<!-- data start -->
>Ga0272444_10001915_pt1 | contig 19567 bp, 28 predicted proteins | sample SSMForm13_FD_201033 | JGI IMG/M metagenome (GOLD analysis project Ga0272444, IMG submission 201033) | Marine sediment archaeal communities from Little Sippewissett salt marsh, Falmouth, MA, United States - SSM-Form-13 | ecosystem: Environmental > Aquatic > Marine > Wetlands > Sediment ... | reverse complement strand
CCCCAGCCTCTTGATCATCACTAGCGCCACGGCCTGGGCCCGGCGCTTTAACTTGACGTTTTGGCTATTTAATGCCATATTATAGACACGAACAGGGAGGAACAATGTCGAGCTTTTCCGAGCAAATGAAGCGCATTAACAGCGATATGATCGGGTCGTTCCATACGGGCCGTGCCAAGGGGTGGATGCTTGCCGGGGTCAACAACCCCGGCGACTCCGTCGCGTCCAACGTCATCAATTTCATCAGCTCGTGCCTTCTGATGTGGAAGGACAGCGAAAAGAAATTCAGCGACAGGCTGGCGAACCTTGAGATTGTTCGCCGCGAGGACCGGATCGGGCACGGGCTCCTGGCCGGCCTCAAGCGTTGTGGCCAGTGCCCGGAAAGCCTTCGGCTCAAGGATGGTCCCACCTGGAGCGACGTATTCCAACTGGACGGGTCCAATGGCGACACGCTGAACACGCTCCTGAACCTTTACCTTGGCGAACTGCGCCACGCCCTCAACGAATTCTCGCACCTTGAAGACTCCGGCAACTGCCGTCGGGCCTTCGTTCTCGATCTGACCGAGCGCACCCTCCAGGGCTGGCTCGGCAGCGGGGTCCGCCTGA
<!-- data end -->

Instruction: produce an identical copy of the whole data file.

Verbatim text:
>Ga0272444_10001915_pt1 | contig 19567 bp, 28 predicted proteins | sample SSMForm13_FD_201033 | JGI IMG/M metagenome (GOLD analysis project Ga0272444, IMG submission 201033) | Marine sediment archaeal communities from Little Sippewissett salt marsh, Falmouth, MA, United States - SSM-Form-13 | ecosystem: Environmental > Aquatic > Marine > Wetlands > Sediment ... | reverse complement strand
CCCCAGCCTCTTGATCATCACTAGCGCCACGGCCTGGGCCCGGCGCTTTAACTTGACGTTTTGGCTATTTAATGCCATATTATAGACACGAACAGGGAGGAACAATGTCGAGCTTTTCCGAGCAAATGAAGCGCATTAACAGCGATATGATCGGGTCGTTCCATACGGGCCGTGCCAAGGGGTGGATGCTTGCCGGGGTCAACAACCCCGGCGACTCCGTCGCGTCCAACGTCATCAATTTCATCAGCTCGTGCCTTCTGATGTGGAAGGACAGCGAAAAGAAATTCAGCGACAGGCTGGCGAACCTTGAGATTGTTCGCCGCGAGGACCGGATCGGGCACGGGCTCCTGGCCGGCCTCAAGCGTTGTGGCCAGTGCCCGGAAAGCCTTCGGCTCAAGGATGGTCCCACCTGGAGCGACGTATTCCAACTGGACGGGTCCAATGGCGACACGCTGAACACGCTCCTGAACCTTTACCTTGGCGAACTGCGCCACGCCCTCAACGAATTCTCGCACCTTGAAGACTCCGGCAACTGCCGTCGGGCCTTCGTTCTCGATCTGACCGAGCGCACCCTCCAGGGCTGGCTCGGCAGCGGGGTCCGCCTGA